Subtle effects for Freaky Friday

Subtle effects for Freaky Friday – Effects

Ken McGorry

LOS ANGELES — Amid this summer’s intensified climate of visual-effects-driven feature films, there remains a breed of VFX professional who’s most proud of the invisible work, the stuff even fellow pros might not recognize. Moreover, there’s one visual effects supervisor we know who prides himself on the effects he never created. That is, those scripted jaw-droppers that he was able to talk the director out of doing because they would cost too much or end up on the cutting room floor–or both.

Freaky Friday is one summer film that could have been rife with kitschy effects, especially considering the dramatic transformations the two principals, a mother (Jamie Lee Curtis) and daughter (Lindsay Lohan), undergo. But Disney’s remake, directed by Mark Waters, won over summer audiences with the old staples–story, characterization, acting and heart. And this is a climate perfect for veteran VFX supervisor Peter Donen, a master of the effect you never noticed and the one you never knew you’d missed.

Donen is all about helping the director tell the story; not so much about the bells and whistles. Unlike so many summer hits, Freaky Friday had only 50 or 60 effects shots, all of them designed to move the story along in a convincing way,

Donen is a freelance VFX supervisor with credits going back to Flight of the Navigator and up to The Bourne Identity. For Freaky Friday, he says,”Most of the shots were blue screens inside of a moving vehicle. There were bluescreens in the french fry scene where Lindsay Lohan and Jamie Lee are driving in the car down the Pacific Coast High way, Jamie Lee starts to eat a french fry and Lindsay says, ‘That goes from your mouth to my thighs!'”

Using bluescreen for such scenes is really about economics, Donen says. “It would have taken them three days to shoot those three scenes in the car, at the very least, driving around on a towing dolly and getting the coverage with 20-minute re-sets. And we could go out and shoot the plates in two or three hours and shoot all of the bluescreens for all of those scenes in one day,

There were also some quick shots like burn-ins on TV sets which were more about not knowing which piece of footage was ultimately going in there.

“It was a lot more about being expedient,” Donen says.

Sometimes Donen seems more expedient than his director, even though that could mean less work for him and a smaller crew. One shot called for Freaky Friday’s mother-daughter characters to exchange bodies for the first time. The shot involved the camera’s flying out of the daughter’s bedroom window, hovering high above their home, and then flying back down into the mom’s window to signify their changing bodies. “I said, ‘You know what, Mark, that’s a really cool shot but I don’t think you’re going to like it and I’ll show that to you.” Donen created an animatic of the house shot as a “crude 3D model” and previsualized the camera move through and above the house. He showed it to Waters who then agreed that the shot was too much “about a house” and not enough about the two characters.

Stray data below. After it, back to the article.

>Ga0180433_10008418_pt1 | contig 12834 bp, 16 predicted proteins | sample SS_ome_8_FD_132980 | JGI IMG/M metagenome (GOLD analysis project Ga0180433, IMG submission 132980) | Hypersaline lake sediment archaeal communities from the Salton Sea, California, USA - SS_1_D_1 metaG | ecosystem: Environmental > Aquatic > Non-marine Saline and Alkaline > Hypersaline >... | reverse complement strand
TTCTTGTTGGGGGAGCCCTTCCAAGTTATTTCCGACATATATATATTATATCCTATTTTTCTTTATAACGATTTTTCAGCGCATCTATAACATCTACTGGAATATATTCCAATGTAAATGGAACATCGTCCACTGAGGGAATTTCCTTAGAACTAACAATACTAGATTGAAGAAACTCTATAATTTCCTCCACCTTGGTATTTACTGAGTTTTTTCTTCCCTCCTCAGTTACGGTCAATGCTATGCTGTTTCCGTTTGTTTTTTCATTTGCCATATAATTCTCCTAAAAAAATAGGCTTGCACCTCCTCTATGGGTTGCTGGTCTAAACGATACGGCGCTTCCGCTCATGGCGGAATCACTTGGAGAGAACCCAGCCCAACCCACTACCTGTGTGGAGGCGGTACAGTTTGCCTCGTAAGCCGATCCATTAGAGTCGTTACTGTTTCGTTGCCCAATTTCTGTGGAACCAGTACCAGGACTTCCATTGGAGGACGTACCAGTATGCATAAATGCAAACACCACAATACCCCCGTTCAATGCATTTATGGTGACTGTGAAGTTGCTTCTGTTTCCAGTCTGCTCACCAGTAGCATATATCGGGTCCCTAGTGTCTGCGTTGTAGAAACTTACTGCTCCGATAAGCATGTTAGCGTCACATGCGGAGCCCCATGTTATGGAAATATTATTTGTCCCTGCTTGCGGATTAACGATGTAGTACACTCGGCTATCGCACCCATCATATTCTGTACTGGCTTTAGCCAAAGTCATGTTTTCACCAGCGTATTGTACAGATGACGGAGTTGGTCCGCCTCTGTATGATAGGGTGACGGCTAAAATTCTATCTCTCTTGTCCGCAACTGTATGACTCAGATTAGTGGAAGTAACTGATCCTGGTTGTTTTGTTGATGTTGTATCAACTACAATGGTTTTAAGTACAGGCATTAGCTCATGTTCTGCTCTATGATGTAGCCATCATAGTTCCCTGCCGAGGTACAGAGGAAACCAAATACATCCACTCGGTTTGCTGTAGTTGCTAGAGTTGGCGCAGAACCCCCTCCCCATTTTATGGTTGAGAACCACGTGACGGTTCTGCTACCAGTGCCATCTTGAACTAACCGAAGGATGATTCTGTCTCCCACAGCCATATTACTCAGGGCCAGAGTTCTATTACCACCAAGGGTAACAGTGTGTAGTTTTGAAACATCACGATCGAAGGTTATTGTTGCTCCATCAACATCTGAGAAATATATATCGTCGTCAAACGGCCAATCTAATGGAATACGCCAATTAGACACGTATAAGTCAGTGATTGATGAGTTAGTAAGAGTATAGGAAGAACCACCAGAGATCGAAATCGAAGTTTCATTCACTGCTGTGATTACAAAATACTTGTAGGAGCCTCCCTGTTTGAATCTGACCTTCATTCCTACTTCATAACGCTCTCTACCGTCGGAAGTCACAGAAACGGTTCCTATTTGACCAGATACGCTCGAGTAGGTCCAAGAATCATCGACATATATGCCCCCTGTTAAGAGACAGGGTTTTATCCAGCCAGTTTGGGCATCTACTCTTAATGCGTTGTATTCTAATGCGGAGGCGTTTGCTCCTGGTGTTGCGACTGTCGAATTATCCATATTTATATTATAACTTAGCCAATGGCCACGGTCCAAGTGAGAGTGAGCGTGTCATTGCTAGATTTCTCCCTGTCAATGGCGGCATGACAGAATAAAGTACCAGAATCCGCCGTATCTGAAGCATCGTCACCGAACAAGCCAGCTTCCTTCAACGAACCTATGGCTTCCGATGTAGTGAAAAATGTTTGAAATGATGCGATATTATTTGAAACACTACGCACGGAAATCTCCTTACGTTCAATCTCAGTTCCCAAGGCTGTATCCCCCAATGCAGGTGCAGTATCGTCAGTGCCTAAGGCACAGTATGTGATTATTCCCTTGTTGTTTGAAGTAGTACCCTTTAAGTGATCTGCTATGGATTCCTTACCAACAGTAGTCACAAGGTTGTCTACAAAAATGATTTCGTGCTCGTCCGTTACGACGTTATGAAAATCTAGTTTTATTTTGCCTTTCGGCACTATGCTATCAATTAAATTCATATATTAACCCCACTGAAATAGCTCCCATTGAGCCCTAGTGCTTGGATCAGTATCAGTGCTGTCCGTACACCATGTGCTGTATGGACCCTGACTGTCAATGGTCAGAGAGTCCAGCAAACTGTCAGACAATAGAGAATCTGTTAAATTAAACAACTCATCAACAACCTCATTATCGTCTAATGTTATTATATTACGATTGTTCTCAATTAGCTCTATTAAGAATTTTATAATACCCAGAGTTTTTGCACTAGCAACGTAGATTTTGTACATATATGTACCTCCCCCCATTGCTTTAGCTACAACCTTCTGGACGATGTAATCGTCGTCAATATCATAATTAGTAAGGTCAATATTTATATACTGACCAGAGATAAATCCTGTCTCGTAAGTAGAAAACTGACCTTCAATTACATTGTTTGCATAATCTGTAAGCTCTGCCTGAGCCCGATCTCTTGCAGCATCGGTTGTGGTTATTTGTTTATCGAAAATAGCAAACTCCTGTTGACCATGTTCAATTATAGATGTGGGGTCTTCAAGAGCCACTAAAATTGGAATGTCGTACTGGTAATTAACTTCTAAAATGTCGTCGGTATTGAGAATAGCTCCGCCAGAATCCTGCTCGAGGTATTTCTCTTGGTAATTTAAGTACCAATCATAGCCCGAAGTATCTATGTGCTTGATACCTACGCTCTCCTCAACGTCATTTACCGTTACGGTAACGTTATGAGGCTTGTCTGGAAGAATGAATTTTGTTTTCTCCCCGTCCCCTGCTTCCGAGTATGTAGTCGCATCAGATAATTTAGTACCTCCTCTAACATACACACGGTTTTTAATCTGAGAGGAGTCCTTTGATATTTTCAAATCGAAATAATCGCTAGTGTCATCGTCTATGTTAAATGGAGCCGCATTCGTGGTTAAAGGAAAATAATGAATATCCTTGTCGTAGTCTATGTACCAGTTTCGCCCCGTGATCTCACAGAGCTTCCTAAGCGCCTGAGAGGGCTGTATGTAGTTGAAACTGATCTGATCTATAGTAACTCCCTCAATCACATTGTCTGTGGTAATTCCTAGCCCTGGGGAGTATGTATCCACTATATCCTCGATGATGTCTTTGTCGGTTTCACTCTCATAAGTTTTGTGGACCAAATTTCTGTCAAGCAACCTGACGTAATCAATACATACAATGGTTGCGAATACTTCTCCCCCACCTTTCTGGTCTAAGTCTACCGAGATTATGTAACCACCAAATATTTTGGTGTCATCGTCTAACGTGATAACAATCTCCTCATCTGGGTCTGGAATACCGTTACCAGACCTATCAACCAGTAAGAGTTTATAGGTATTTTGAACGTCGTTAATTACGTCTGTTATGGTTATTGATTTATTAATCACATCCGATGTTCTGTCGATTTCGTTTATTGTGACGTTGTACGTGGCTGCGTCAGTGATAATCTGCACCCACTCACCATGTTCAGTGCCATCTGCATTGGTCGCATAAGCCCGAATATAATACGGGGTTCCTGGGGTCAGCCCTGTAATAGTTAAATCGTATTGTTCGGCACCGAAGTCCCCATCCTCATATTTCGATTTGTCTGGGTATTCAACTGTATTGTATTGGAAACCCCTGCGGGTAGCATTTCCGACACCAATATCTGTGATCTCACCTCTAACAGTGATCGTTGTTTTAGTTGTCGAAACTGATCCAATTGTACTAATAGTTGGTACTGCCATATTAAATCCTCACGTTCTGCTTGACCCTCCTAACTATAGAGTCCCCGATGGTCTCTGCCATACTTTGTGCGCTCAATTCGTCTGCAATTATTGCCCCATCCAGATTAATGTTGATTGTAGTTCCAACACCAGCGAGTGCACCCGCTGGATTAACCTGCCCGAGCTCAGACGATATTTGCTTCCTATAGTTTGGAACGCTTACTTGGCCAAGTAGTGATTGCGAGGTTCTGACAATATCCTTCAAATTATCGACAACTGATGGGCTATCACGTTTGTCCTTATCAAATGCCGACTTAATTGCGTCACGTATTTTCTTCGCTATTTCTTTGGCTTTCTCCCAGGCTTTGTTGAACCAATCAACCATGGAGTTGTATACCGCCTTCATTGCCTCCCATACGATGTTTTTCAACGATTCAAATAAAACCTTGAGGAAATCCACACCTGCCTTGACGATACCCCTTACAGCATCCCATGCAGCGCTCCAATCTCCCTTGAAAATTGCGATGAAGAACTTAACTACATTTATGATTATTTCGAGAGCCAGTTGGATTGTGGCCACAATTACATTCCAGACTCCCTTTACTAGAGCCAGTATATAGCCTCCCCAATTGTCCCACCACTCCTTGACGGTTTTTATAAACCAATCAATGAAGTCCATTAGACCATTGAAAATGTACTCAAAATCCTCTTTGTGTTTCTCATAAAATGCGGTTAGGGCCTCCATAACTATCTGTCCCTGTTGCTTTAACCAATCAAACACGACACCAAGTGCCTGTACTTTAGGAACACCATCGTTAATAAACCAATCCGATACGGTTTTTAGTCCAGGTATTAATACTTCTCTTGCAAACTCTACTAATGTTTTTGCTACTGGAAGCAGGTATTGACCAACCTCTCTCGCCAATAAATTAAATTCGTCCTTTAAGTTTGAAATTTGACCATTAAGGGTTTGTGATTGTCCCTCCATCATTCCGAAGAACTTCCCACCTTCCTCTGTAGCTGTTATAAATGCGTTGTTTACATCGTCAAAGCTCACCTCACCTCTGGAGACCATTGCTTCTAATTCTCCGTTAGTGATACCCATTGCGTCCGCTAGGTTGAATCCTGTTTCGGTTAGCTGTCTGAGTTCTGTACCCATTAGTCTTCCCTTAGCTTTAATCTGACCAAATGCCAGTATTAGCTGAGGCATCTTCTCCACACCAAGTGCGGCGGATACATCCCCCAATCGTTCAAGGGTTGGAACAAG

“My training is in telling a story,” says Donen, whose father is the film director Stanley Donen. “My job is as much about getting it achieved and not to spend huge amounts of money and have it end up on the floor, I’d rather spend all of the energy, time and money doing things that are in the movie that people don’t notice.”

When Donen got started in effects, one of his mentors was Billy Abbot, “a very, very famous visual effects guy for his day. He did Logan’s Run and was the head of the effects department at 20th Century Fox and he said to me,’Never do a shot that calls attention to itself. Never put a camera in a place that you wouldn’t put it if you were doing the shot for real.’ So I take the position that I’m a magician and that I’m there to help the director tell the story and instill awe.

“On The Bourne Identity, I got the best review of my career which was Ebert and Roeper saying what they really loved about the picture was the complete lack of visual effects. And there were over 150 shots.”

Donen has worked in optical, visual effects and animation houses of all sizes and has dealt with all manner of compositing systems during his career, including Inferno, Shake, Cineon and Matadon But he insists that the “box” matters less than the person sitting at it. “Boxes are not what cost time; decisions are. Can you cut faster on an Avid? Yes. Do we cut faster on an Avid? No.”

For Freaky Friday he worked at Pacific Title with Mark Freund in charge of compositing “and everybody did really good work.” Regarding Freaky Friday’s interior car scenes, Donen says,”Oliver Wood lit the interiors of the cars really well. He’s the DP and he and I have done five or six pictures together.” Darien gave particular attention to matching his background plates with Wood’s car interiors to make sure “it doesn’t look like the car is driving down the street sideways.”

Of his relationship with Freaky Friday director Waters, Donen says with gratification, “He’ll listen to you. He’s really open and approachable.”

COPYRIGHT 2003 Advanstar Communications, Inc.

COPYRIGHT 2004 Gale Group